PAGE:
'Fools make a mock at sin; but among the righteous there is favour.'--Proverbs xiv, 9. The wisdom of this Book of Proverbs is not simply intellectual, but it has its roots in reverence and obedience to God, and for its accompaniment, righteousness. The wise man is the good man, and the good man is the godly man. And as is wisdom, so its opposite, folly, is not only intellectual feebleness--the bad man is a fool, and the godless is a bad man. The greatest amount of brain-power cultivated to the highest
Alexander Maclaren—Expositions of Holy Scripture

How a Man's Conduct Comes Home to Him
A sermon (No. 1235) delivered on Lord's Day Morning, May 16th, 1875, at the Metropolitan Tabernacle, Newington, by C. H. Spurgeon. "The backslider in heart shall be filled with his own ways: and a good man shall be satisfied from himself."--Proverbs 14:14. A common principle is here laid down and declared to be equally true in reference to two characters, who in other respects are a contrast. Men are affected by the course which they pursue; for good or bad, their own conduct comes home to them.
C.H. Spurgeon—Sermons on Proverbs

Godly Fear and Its Goodly Consequence
A sermon (No. 1290) delivered at the Metropolitan Tabernacle, Newington, by C. H. Spurgeon. "In the fear of the Lord is strong confidence: and his children shall have a place of refuge."--Proverbs 14:26. In the Book of Proverbs you meet with sentences of pithy wisdom, which to all appearance belong entirely to this world, and pertain to the economy of the life that now is. I do not know whether it is true, but it was said that years ago our friends in Scotland had a little book widely circulated
C.H. Spurgeon—Sermons on Proverbs

"Boast not Thyself of to Morrow, for Thou Knowest not what a Day May Bring Forth. "
Prov. xxvii. 1.--"Boast not thyself of to morrow, for thou knowest not what a day may bring forth." As man is naturally given to boasting and gloriation in something (for the heart cannot want some object to rest upon and take complacency in, it is framed with such a capacity of employing other things), so there is a strong inclination in man towards the time to come, he hath an immortal appetite, and an appetite of immortality; and therefore his desires usually stretch farther than the present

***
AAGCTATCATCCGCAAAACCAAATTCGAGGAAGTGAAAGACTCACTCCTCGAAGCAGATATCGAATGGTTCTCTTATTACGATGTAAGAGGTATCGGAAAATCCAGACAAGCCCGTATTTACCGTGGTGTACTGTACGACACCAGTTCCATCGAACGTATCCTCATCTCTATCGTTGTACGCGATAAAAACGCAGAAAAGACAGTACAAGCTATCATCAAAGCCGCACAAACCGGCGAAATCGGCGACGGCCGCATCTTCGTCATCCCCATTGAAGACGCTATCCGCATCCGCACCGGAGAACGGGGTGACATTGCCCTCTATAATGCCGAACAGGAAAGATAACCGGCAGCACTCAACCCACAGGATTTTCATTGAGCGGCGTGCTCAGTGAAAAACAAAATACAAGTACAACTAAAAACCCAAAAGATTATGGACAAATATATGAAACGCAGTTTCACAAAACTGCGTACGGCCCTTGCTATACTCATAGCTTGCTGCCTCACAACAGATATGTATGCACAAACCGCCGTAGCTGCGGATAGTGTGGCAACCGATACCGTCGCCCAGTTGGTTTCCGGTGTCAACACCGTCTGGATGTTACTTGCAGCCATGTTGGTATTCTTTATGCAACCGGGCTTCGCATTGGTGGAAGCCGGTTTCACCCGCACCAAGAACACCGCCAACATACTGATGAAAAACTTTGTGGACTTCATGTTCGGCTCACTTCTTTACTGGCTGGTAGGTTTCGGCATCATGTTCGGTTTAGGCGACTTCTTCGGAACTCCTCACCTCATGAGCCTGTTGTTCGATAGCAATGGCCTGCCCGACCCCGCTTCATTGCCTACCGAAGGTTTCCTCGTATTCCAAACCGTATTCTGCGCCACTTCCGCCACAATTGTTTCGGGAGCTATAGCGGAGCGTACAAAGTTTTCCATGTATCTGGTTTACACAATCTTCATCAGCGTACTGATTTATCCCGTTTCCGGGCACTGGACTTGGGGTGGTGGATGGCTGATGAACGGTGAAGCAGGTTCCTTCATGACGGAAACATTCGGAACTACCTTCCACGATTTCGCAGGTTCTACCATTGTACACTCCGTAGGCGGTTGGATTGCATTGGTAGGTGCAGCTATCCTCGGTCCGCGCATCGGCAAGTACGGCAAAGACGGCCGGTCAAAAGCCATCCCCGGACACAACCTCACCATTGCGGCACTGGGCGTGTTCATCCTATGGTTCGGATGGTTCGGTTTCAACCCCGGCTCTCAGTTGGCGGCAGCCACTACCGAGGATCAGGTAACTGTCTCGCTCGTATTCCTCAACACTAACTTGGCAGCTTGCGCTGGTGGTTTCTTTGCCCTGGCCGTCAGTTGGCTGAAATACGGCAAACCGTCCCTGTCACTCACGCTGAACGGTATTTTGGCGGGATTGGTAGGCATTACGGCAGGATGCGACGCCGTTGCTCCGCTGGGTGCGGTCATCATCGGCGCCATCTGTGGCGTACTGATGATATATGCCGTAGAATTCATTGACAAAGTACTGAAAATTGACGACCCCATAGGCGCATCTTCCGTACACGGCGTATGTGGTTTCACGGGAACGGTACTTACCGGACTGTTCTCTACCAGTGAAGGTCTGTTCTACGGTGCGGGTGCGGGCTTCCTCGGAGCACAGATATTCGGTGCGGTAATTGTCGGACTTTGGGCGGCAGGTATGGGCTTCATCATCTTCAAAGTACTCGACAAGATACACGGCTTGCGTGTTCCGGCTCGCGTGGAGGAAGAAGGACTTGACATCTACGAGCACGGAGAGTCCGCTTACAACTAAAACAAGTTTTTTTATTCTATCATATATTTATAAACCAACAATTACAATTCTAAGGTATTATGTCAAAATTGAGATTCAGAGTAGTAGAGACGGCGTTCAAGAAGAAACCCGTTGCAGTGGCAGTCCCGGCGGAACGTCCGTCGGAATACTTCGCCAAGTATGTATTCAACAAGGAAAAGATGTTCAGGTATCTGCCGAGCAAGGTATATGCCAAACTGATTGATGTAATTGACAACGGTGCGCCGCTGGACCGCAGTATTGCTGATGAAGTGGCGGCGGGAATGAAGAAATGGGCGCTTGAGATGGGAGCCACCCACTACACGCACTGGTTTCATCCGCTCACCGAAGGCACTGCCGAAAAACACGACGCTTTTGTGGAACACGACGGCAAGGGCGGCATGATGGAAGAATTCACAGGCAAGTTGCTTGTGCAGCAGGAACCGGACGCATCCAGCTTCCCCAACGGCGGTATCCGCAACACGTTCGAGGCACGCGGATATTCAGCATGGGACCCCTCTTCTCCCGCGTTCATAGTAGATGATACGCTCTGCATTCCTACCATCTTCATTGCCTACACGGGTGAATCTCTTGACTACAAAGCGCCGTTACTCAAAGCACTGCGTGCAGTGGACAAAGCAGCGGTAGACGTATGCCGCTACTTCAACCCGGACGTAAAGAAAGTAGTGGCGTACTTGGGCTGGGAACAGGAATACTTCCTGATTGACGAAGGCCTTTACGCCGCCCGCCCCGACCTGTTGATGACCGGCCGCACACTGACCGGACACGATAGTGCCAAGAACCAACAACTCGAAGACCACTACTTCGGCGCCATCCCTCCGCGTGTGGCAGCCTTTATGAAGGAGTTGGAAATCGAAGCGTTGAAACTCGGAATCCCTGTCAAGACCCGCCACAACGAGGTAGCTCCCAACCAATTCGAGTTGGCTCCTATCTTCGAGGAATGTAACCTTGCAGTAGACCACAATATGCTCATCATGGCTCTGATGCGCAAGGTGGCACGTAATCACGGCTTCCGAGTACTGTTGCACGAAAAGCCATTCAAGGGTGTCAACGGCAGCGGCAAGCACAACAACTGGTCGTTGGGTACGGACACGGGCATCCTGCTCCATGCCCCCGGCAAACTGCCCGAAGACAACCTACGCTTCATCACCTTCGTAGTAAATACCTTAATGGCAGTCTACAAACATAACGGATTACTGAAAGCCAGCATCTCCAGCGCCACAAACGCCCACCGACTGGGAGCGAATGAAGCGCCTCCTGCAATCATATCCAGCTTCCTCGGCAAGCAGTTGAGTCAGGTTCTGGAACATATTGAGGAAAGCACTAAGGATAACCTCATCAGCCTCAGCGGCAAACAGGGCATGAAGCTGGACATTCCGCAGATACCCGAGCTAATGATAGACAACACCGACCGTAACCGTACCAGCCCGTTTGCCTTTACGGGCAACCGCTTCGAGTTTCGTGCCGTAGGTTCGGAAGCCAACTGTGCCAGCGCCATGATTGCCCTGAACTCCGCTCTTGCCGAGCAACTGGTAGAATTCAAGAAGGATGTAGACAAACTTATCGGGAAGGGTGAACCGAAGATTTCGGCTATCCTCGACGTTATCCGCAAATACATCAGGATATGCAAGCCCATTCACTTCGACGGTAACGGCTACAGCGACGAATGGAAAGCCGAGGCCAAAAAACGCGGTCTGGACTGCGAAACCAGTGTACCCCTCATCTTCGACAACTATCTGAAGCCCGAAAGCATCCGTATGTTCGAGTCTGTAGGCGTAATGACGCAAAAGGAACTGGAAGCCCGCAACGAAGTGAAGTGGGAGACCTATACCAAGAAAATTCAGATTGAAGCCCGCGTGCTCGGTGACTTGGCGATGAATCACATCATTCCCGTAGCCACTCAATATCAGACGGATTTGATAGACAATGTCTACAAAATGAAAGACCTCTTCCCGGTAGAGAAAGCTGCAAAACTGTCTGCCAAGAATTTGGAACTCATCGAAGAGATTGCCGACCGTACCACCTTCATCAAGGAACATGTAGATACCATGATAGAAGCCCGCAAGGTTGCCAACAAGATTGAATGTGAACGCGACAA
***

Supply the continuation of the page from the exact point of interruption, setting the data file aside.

Hugh Binning—The Works of the Rev. Hugh Binning

(Twenty-fourth Sunday after Trinity.) Proverbs xiv. 23. In all labour there is profit. I fear there are more lessons in the Book of Proverbs than most of us care to learn. There is a lesson in every verse of it, and a shrewd one. Certain I am, that for a practical, business man, who has to do his duty and to make his way in this world, there is no guide so safe as these same Proverbs of Solomon. In this world, I say; for they say little about the world to come. Their doctrine is, that what
Charles Kingsley—Town and Country Sermons

The Backslider in Heart.
Text.--The backslider in heart shall be filled with his own ways.--Prov. xiv. 14. I CANNOT conclude this course of lectures, without warning converts against backsliding. In discussing this subject, I will state, I. What backsliding in heart is not. II. What backsliding in heart is. III. What are evidences of backsliding in heart. IV. Show what are consequences of backsliding in heart. V. How to recover from this state. I. What backsliding in heart is not. 1. It does not consist in the subsidence
Charles Grandison Finney—Lectures on Revivals of Religion

Have Read the Letter which You in Your Wisdom have Written Me. You Inveigh against Me
I have read the letter which you in your wisdom have written me. You inveigh against me, and, though you once praised me and called me true partner and brother, you now write books to summon me to reply to the charges with which you terrify me. I see that in you are fulfilled the words of Solomon: "In the mouth of the foolish is the rod of contumely," and "A fool receives not the words of prudence, unless you say what is passing in his heart;" and the words of Isaiah: "The fool will speak folly,
Various—Life and Works of Rufinus with Jerome's Apology Against Rufinus.

Epistle Lxix. To Brunichild, Queen of the Franks.
To Brunichild, Queen of the Franks. Gregory to Brunichild, &c. Since it is written, Righteousness exalteth a nation; but sin maketh peoples miserable (Prov. xiv. 34), a kingdom is then believed to be stable when a fault that is known of is quickly amended. Now it has come to our ears by the report of many, what we cannot mention without exceeding affliction of heart, that certain priests in those parts live so immodestly and wickedly that it is a shame for us to hear of it and lamentable to tell
Saint Gregory the Great—the Epistles of Saint Gregory the Great

Proverbs 14:14 NIVProverbs 14:14 NLTProverbs 14:14 ESVProverbs 14:14 NASBProverbs 14:14 KJVProverbs 14:14 Bible AppsProverbs 14:14 ParallelBible Hub
Proverbs 14:13
Top of Page
Top of Page